=”http://www.irs.gov/publications/p969/ar02.html#en_US_2014_publink1000204020″>explained by the IRS, a health savings account is a tax-exempt trust or custodial account used to “pay or reimburse certain medical expenses you incur; you must be an eligible individual to qualify for an HSA.” Companies don’t need authorization from the IRS to establish one. Companies can just set one up with a trustee, typically a bank or an insurance company.

There are several powerful advantages for your employees:

  • Contributions to an HSA made by an employer (including contributions made through a cafeteria plan) may be excluded from gross income.
  • The contributions remain in an employee’s account until they’re used.
  • The interest or other earnings on the assets in the account are tax-free.
  • Distributions may be tax-free if you pay qualified medical expenses.
  • Employees can change contribution levels throughout the year.
  • An HSA is “portable.” It stays with your employees even if they leave your company or the workforce.

To offer your employees such a plan, however, you have to offer a high-deductible health plan, which, as the name says, has a higher deductible than is typical. In brief, the HSA and HDHP are designed to work in partnership to provide full coverage.

A FSA has much the same purpose as an HSA but operates under different rules. Under such a plan, your employees set aside a certain amount of money for medical expenses:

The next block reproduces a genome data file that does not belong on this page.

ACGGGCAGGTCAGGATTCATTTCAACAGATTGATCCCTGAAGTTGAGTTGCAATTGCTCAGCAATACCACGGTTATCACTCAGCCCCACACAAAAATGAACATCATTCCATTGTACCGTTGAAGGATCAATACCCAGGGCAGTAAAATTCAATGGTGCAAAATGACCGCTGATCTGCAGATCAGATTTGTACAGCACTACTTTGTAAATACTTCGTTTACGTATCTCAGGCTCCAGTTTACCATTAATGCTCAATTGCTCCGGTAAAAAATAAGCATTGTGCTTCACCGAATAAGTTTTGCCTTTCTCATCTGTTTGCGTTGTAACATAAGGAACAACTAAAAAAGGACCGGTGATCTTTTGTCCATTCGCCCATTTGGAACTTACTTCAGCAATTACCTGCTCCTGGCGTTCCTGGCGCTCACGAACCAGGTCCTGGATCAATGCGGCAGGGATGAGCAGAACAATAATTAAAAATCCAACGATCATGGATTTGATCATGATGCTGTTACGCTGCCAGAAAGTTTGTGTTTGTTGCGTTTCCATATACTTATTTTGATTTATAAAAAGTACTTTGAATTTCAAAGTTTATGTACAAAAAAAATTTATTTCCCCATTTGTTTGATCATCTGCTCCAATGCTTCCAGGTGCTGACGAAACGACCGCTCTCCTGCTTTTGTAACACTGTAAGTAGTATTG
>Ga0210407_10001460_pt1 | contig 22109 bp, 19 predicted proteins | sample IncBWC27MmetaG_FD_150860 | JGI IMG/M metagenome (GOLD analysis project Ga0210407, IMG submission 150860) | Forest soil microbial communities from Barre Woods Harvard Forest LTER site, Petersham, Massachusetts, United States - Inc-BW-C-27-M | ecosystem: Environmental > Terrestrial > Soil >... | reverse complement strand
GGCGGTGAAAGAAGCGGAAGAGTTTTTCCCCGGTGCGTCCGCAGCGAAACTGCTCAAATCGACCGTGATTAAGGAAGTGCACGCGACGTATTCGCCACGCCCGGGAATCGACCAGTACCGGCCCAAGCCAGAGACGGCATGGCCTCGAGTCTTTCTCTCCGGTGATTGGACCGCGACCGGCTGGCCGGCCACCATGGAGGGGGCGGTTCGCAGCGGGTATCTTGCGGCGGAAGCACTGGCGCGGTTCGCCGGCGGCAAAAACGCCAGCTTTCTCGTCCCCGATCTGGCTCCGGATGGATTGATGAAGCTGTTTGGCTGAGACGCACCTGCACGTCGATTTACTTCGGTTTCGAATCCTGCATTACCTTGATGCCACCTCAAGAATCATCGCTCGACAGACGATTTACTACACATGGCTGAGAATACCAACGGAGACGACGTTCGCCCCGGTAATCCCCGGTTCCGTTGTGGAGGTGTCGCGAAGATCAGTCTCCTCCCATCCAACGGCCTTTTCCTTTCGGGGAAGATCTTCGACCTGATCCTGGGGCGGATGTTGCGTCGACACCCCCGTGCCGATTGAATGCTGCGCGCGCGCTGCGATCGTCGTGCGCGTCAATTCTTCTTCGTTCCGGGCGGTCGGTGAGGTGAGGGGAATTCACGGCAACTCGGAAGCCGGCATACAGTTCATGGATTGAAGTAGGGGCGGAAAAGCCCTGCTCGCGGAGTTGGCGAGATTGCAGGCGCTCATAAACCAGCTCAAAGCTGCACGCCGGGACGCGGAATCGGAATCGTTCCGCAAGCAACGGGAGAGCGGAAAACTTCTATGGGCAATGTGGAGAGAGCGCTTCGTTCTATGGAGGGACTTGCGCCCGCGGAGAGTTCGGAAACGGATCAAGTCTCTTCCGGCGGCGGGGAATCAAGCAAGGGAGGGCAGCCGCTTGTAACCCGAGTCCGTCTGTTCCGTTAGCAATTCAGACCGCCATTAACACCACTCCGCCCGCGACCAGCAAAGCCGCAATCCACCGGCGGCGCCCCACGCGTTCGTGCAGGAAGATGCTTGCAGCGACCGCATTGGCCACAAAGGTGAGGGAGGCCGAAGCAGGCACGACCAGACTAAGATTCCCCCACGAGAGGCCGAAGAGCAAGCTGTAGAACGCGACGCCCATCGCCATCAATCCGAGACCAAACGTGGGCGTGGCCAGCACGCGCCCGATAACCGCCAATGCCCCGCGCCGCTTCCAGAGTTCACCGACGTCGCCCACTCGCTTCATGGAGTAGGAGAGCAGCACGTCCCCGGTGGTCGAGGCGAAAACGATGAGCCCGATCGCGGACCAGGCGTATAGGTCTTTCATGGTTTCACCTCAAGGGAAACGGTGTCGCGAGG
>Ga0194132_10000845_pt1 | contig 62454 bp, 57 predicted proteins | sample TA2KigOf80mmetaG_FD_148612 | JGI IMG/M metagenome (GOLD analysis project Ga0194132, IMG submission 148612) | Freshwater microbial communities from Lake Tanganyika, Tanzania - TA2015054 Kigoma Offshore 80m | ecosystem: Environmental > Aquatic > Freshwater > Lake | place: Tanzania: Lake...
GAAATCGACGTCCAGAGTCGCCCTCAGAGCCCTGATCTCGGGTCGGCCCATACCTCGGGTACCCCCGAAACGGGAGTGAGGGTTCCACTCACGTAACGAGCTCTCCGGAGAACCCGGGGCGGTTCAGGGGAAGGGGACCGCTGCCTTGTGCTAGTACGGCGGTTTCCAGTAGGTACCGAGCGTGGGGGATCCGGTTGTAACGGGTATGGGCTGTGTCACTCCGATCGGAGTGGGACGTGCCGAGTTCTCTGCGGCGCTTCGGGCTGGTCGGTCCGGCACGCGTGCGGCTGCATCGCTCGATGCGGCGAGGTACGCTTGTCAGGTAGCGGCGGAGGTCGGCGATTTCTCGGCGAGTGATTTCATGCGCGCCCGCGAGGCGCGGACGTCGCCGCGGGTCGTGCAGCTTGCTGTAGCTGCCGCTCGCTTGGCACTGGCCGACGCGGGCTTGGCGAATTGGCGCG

• No federal or employment taxes are deducted from this amount.
  • An employer may contribute, but doesn’t have to.
  • Withdrawals may be made tax-free.
  • Money may be spent in advance, as long as the employee has made a commitment to the salary reduction agreement.
  • Unlike with HSAs, these are “use it or lose it” plans. With few exceptions, money not spent at the end of the calendar year is lost.
  • Employees can’t alter their annual contribution amounts unless there is a major family change.

From the employer’s viewpoint, the FSA is easier to set up. It can be offered in conjunction with other plans and is not bound to a HDHP the way an HSA is.

Can You Offer Both?

In word, no. The government allows employers to offer only one or the other. However, it does offer a small loophole: an employer may offer a “limited purpose” FSA in conjunction with an HSA. Such a limited plan may be applied just to dental or vision expenses, for example.

Which do you want to give your employees? Think about what you already offer and how HSAs or FSAs might work in conjunction with other benefits, and give us a call to discuss the options.

 

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